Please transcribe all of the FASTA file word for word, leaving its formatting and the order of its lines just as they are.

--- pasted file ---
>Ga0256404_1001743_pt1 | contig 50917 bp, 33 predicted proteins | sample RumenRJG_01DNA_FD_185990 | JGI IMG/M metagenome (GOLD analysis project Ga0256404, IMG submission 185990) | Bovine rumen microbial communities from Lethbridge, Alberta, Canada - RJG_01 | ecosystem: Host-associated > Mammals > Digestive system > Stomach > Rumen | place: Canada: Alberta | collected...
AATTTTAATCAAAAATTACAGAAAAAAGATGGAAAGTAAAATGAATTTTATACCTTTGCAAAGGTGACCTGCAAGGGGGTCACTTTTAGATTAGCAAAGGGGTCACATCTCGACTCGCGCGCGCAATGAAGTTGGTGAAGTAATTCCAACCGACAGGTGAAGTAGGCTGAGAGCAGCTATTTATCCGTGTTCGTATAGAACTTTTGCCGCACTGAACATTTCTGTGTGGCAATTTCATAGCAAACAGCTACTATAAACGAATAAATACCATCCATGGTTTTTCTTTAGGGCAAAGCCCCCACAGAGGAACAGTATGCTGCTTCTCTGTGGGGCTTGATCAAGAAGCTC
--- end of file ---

>Ga0256404_1001743_pt1 | contig 50917 bp, 33 predicted proteins | sample RumenRJG_01DNA_FD_185990 | JGI IMG/M metagenome (GOLD analysis project Ga0256404, IMG submission 185990) | Bovine rumen microbial communities from Lethbridge, Alberta, Canada - RJG_01 | ecosystem: Host-associated > Mammals > Digestive system > Stomach > Rumen | place: Canada: Alberta | collected...
AATTTTAATCAAAAATTACAGAAAAAAGATGGAAAGTAAAATGAATTTTATACCTTTGCAAAGGTGACCTGCAAGGGGGTCACTTTTAGATTAGCAAAGGGGTCACATCTCGACTCGCGCGCGCAATGAAGTTGGTGAAGTAATTCCAACCGACAGGTGAAGTAGGCTGAGAGCAGCTATTTATCCGTGTTCGTATAGAACTTTTGCCGCACTGAACATTTCTGTGTGGCAATTTCATAGCAAACAGCTACTATAAACGAATAAATACCATCCATGGTTTTTCTTTAGGGCAAAGCCCCCACAGAGGAACAGTATGCTGCTTCTCTGTGGGGCTTGATCAAGAAGCTC